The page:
In summary, business credit reports not only affect the ability of a company to secure loans and foster positive business relationships, but they also act as an essential tool in maintaining the financial security and integrity of a business. Regularly monitoring and managing these reports should be an integral part of a business’s financial strategy.
Where Does Business Credit Information Come From?
A number of data points can be compiled into your business credit file:
- public records
- public utilities
- real estate taxing agencies
- state taxing agencies
- court records involving judgments
- court records involving bankruptcy filings
Top Business Credit Reporting Bureaus
Each credit reporting agency has a focus. For example, your FICO Small Business Scoring Service credit reporting agency will include your personal credit score.
The big three business credit bureaus are Dun & Bradstreet, Equifax, and Experian. Each of those business credit agencies includes information from lenders, suppliers, and vendors. Each business credit reporting agency uses the Small Business Finance Exchange (SBFE) report to gather data.
Here are more specifics about the Big 3 and 2 other business credit bureaus and reporting agencies:
1. Dun & Bradstreet
The Dun & Bradstreet business credit scores are a mainstay of business credit bureaus. The Dun & Bradstreet business credit report uses a comprehensive business data focus on vendor and supplier transactions and other business-to-business data, which are key indicators of a company’s financial health. Dun & Bradstreet credit reports are viewed by potential business partners, lenders and other businesses. Dun & Bradstreet credit scores are given a rating called a Paydex score. The Paydex score is based on a compilation of information including trade payment history, business loans outstanding, and business loan payment habits, among other factors.
Equifax is another well-respected name in business credit bureaus with its Equifax business credit reports. Equifax business credit scores are a compilation of small business lender reports and lender credit history information, as well as data regarding liens, bankruptcies, and judgments. As one of the big 3 business credit reporting agencies, Equifax is a reliable commercial credit bureau.
The Experian business credit score is compiled from lenders and trade data. The company works with 40 million businesses and 300 million suppliers and lenders in the US alone. Experian business credit reports include a rating called Intelliscore Plus to create a business credit profile.
TransUnion is another business credit reporting agency. TransUnion compiles all transactions involving credit and also draws on public report data. The company merges the information and issues commercial credit reports, assigning a number that establishes a financial stability risk rating.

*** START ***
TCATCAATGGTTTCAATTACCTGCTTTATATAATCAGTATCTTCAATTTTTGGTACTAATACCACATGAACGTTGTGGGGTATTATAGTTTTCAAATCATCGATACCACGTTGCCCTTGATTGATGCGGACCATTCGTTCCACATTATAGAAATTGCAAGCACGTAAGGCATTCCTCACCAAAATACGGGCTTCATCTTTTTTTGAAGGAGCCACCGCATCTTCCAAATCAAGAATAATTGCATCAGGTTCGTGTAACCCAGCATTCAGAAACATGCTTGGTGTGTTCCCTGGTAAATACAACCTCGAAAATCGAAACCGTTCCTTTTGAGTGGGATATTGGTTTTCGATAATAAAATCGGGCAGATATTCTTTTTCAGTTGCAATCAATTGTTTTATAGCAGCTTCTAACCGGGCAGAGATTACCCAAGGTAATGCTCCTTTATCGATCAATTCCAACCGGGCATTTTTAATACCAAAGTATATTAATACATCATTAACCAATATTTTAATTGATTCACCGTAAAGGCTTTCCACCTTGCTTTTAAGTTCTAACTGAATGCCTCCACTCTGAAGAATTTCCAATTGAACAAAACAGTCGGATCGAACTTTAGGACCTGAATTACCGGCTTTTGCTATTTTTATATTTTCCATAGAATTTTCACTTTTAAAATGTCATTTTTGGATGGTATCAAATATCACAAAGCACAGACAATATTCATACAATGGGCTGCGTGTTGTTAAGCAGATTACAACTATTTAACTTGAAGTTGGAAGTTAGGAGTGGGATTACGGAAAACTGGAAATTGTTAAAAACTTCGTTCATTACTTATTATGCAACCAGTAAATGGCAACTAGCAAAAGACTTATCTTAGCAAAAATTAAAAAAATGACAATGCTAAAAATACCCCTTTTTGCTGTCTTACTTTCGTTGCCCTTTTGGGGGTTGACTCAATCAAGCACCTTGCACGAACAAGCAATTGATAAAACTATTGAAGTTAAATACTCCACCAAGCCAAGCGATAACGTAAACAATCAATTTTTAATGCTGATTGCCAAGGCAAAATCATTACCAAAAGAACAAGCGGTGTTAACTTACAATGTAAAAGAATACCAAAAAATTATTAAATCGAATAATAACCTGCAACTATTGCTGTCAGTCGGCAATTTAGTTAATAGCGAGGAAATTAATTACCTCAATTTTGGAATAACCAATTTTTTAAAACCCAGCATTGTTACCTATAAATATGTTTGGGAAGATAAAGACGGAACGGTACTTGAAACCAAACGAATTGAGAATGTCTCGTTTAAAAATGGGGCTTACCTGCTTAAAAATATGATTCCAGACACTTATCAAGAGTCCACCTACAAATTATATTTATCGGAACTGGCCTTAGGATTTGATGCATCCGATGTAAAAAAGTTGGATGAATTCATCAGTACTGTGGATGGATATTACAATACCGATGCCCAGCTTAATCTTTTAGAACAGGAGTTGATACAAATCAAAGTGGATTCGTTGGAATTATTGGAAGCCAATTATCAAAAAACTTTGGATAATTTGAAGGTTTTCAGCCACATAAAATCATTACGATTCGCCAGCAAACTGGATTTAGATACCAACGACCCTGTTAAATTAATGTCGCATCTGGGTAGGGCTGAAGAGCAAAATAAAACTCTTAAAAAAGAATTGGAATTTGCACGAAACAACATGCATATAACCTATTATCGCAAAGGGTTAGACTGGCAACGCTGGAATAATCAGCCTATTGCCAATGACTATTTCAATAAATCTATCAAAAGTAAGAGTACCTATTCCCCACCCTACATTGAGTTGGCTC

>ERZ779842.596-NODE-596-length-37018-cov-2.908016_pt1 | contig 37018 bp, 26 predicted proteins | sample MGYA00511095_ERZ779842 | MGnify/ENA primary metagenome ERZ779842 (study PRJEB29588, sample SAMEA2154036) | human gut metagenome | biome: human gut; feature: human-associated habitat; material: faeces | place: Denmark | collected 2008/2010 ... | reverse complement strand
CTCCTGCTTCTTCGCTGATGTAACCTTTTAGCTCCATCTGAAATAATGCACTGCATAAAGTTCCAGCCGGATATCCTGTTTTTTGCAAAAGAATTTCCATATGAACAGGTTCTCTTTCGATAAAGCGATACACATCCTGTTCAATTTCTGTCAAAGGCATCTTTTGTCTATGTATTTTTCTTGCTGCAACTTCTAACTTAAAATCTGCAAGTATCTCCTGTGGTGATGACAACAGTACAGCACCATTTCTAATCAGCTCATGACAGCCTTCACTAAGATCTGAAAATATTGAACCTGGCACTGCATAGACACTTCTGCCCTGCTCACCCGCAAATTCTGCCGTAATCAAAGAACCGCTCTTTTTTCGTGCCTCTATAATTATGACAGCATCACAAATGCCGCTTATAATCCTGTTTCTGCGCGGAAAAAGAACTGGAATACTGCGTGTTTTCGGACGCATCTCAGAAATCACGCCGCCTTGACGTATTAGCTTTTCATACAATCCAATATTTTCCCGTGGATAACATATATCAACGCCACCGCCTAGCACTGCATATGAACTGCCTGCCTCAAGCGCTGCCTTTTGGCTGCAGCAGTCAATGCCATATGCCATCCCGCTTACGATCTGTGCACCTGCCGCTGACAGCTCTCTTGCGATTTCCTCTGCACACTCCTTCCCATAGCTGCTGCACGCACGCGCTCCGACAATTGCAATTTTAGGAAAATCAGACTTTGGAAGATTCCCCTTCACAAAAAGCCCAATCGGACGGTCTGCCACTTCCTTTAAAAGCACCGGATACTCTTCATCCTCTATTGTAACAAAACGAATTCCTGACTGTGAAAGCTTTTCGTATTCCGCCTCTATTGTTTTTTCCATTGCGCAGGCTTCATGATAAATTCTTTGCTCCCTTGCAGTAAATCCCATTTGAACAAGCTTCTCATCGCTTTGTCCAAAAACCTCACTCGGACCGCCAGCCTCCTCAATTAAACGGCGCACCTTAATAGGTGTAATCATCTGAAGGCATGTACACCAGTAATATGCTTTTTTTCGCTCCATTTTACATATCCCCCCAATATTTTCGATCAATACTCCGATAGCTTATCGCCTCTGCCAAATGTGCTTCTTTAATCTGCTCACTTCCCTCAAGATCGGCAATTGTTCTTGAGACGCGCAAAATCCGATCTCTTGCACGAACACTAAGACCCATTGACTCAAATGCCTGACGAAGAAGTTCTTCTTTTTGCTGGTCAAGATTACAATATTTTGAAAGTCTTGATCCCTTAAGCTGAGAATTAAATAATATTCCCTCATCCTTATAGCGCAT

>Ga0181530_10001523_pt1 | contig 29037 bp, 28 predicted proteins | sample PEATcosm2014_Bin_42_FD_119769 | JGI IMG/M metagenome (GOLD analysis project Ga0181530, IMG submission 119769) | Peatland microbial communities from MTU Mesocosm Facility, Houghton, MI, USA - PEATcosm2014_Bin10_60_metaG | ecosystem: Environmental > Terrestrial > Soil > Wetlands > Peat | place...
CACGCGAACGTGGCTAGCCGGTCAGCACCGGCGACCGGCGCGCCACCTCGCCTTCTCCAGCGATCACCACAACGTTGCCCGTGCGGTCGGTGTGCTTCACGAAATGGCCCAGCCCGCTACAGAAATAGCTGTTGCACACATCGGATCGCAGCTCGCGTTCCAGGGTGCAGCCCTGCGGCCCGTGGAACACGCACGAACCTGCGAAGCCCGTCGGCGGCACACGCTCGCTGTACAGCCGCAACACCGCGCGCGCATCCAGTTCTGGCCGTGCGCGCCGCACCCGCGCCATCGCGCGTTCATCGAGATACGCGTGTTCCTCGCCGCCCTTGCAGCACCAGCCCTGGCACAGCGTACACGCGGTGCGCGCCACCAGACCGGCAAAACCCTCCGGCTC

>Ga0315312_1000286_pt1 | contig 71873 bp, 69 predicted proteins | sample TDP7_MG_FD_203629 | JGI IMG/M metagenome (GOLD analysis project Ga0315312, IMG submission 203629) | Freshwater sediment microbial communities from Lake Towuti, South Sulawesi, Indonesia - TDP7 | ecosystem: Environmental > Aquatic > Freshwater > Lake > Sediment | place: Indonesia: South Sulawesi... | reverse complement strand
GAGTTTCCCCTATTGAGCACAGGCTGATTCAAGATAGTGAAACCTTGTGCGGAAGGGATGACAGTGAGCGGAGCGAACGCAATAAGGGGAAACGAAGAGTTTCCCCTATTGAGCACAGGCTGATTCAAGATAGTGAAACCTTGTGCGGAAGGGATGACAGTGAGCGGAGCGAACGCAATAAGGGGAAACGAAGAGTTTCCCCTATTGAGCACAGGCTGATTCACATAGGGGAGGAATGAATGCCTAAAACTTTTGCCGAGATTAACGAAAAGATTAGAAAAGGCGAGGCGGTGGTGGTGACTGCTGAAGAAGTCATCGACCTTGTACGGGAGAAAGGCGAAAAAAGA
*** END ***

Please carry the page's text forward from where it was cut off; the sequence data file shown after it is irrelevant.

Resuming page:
5. FICO SBSS Score
The FICO Small Business Scoring Service is the only agency that includes personal credit scores. That makes it possible for an investor or supplier to take a look at a business owner’s personal credit reports as well as the financial obligations and credit reports of the business. The FICO SBSS Score is a number from 1 to 300. The rating is required by the SBA for loan applications and is also required by many other lenders.
|Agency/Bureau||Key Features||Notable Ratings/Scores|
|Dun & Bradstreet||- Focus on vendor and supplier transactions|
- Comprehensive business data
- Used by partners, lenders, businesses
|Equifax||- Compilation of small business lender reports|
- Information on liens, bankruptcies, judgments
|Not explicitly mentioned|
|Experian||- Compiled from lenders and trade data|
- Operates with 40M businesses and 300M suppliers/lenders in the US
|TransUnion||- Compiles all transactions involving credit|
- Uses public report data
|Financial Stability Risk Rating (Not explicitly named)|
|FICO SBSS Score||- Includes personal credit scores|
- Offers insight into both business and business owner’s credit reports
|Score ranges from 1 to 300|
How to Access Your Business Credit Report
Accessing your business credit information is easy. You can get free business credit reports on your own business, once a year. But you’ll typically have to pay a fee to get more than one report on your own business a year or to get a report on another business.
Just go to Annual Credit Report.
Can you Run a Credit Report on a Business?
Yes, and it’s a common practice used by a company that is granting business credit accounts. Before giving credit to a supplier or vendor, a small business should assess any business risk by obtaining a company’s credit report. If a company doesn’t have a strong business credit rating of at least Good, a business owner may set a credit limit or choose not to do business with the company.
- Read More: How to Get a Business Loan with Bad Credit
Does an LLC Have Its Own Credit Score?
Yes. No matter which entity has been chosen for the business structure, it will have a credit score. A corporation, LLC, and other businesses have a credit score.
- How to Get a Small Business Loan
- What is a Business Credit Score?
- How to Fix Your Credit Score
- How to Build Business Credit
- How to Get a Business Loan with Bad Credit